Screenplays and Visual Aids

There’s been a significant amount of talk in the last year or so about screenplays that include visual aids: fancy cover designs, pictures in the script, posters to ignite interest, and even original artwork in an accompanying pitch packet. But is this a good choice for the emerging professional screenwriter?

Storytelling with Pictures or Words? 

There are many ways to tell a story with pictures: comic books, graphic novels, photography exhibits, a series of huge billboards along the highway, and most obviously… movies! There are also many ways to tell stories with words: short stories, novels, novellas, newspapers, magazines, and in recent times… tweets.

However, nowhere on either list did I mention the screenplay. Why? Well screenplays fall into the strange in-between world of picture storytelling with words. Screenplays are an intermediate step between a written story and the motion picture movies we see at the cineplex. Traditionally, screenplays do not have any sort of visual aids in them — no photos or drawings or diagrams — just words.

Should screenplays have visual aids in them? Maybe. I’m not sure I would go out of my way to insert artwork and pictures into my screenplay, but some people feel that they will help sell the script. As an emerging writer, one of my main goals is to sell my writing, my scripts, my stories.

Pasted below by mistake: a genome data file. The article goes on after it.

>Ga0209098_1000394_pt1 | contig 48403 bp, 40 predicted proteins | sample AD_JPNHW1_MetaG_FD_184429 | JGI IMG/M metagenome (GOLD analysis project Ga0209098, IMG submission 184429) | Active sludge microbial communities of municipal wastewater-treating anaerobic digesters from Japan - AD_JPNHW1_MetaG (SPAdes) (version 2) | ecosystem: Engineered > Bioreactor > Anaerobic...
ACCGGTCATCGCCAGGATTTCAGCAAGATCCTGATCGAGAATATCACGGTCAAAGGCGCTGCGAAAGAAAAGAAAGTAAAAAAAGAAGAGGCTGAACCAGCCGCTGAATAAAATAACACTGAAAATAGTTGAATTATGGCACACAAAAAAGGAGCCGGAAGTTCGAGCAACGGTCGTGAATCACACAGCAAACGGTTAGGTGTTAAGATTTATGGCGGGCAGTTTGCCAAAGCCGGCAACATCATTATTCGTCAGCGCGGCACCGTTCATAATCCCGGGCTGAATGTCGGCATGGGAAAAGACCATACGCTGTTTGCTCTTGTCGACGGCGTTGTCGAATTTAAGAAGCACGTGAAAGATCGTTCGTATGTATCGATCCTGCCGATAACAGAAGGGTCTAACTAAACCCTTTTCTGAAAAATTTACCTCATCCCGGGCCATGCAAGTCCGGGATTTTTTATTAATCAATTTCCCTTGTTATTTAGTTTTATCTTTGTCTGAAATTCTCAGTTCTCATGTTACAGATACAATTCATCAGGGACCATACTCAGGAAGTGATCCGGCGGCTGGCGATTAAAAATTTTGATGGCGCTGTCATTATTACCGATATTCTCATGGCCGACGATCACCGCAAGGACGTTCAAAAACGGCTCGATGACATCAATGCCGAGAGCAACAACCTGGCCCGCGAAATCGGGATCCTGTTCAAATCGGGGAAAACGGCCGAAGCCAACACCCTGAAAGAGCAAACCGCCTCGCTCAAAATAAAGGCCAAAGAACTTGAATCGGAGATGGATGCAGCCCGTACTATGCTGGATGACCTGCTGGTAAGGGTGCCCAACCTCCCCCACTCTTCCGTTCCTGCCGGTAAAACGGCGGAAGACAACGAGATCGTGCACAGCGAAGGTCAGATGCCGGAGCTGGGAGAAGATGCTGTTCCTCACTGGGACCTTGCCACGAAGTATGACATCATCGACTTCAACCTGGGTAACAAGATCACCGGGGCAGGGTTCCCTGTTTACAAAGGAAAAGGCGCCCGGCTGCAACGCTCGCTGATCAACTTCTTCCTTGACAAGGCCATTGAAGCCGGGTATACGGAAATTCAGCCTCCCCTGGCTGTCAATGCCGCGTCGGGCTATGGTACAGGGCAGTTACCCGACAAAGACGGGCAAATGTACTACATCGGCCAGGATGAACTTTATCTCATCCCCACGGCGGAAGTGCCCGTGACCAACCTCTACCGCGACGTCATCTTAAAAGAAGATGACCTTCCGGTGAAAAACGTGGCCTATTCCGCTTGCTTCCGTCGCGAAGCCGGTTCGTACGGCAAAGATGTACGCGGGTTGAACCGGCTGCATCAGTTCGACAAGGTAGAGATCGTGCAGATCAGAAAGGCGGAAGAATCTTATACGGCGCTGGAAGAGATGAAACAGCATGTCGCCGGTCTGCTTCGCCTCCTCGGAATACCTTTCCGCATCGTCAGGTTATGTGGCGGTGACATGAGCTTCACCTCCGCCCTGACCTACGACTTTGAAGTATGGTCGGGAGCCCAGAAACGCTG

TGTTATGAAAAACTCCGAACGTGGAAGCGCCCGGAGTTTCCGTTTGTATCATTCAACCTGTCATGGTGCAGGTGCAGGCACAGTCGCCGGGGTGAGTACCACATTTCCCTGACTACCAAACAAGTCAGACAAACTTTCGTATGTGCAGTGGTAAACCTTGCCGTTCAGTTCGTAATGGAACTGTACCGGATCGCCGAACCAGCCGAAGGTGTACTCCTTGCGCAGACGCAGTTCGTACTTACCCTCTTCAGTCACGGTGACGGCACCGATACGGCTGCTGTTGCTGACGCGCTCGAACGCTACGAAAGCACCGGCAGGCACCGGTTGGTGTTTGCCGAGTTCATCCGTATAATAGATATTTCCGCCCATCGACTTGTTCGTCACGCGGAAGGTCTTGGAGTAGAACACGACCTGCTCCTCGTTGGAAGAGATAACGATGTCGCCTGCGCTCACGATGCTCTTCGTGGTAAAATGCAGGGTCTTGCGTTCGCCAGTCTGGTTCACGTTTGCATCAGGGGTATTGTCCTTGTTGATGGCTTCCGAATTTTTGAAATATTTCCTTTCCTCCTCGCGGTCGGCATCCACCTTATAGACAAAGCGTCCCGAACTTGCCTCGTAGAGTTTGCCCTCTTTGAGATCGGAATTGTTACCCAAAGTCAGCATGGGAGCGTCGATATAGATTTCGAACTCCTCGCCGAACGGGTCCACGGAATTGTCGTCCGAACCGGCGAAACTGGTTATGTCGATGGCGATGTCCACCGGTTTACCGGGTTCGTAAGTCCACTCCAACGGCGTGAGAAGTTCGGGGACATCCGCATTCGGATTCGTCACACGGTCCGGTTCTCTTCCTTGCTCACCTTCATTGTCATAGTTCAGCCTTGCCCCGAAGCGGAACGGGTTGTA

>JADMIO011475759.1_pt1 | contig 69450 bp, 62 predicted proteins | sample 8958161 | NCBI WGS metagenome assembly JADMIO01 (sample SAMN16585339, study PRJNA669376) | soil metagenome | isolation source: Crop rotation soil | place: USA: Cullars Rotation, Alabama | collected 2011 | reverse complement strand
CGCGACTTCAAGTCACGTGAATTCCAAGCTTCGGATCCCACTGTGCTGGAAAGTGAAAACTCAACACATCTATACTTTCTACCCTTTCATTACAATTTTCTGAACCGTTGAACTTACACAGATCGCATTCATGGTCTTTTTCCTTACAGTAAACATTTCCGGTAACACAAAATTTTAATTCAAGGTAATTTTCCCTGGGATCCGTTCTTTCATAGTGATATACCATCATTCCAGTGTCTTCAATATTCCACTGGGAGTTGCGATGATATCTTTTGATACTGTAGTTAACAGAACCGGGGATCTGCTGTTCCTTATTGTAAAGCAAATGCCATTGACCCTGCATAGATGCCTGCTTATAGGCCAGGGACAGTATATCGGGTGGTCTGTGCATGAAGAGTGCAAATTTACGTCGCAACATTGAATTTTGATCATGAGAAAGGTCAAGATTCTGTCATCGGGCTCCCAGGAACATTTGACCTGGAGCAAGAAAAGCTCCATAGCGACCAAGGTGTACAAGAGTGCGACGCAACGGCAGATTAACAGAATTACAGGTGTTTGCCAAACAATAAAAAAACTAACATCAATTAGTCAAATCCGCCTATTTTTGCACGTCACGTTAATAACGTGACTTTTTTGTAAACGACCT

But I’m not a visual artist or photographer — I’m a writer. Words are my medium, and for me that’s a key reason to not indulge in the use of visual aids.

I’m also concerned with creating the expectation to include visuals in a screenplay. If the buyers, the producers and studios who make movies, come to expect visuals in a script, that requires the writer, those like myself, to include these additional elements. And yet these elements will never be part of the final product — the movie. Any visual aids in a script will likely be tossed out by the director or even the producer, who expected to see them. Why? Because those other people will bring their own visions to the movie.

Adding visual aids to a screenplay, or to an accompanying pitch packet, are a waste of time, effort, and potentially money. It’s an unnecessary intermediate step. But if these visual aids are unnecessary to the final movie product, isn’t the entire screenplay an unnecessary step? The answer is a resounding no. The screenplay establishes the story, and the story is one of the major key elements to each and every movie.

Plus, if anyone wanted to use the visuals in your screenplay, the producer would likely have to acquire the rights to them, creating an additional expense. How will the producer pay for this extra expense? It could very well come out of the writer’s fee — after all you did include them in your script. You might as well cut an extra hole in your wallet ahead of time.

If you wish to add visual aids to your screenplay, do so sparingly. Be sure to invest heavily in your story — where it counts for more. Please do not pay someone to do artwork for your script — make a comic book instead. If the idea of visual aids in scripts continues to proliferate, it will only add to the money pit of guru services that already exists in the world of screenwriting.

My final thought on including visual aids your screenplay… It’s called screenWRITING.

So learn to write, with words.


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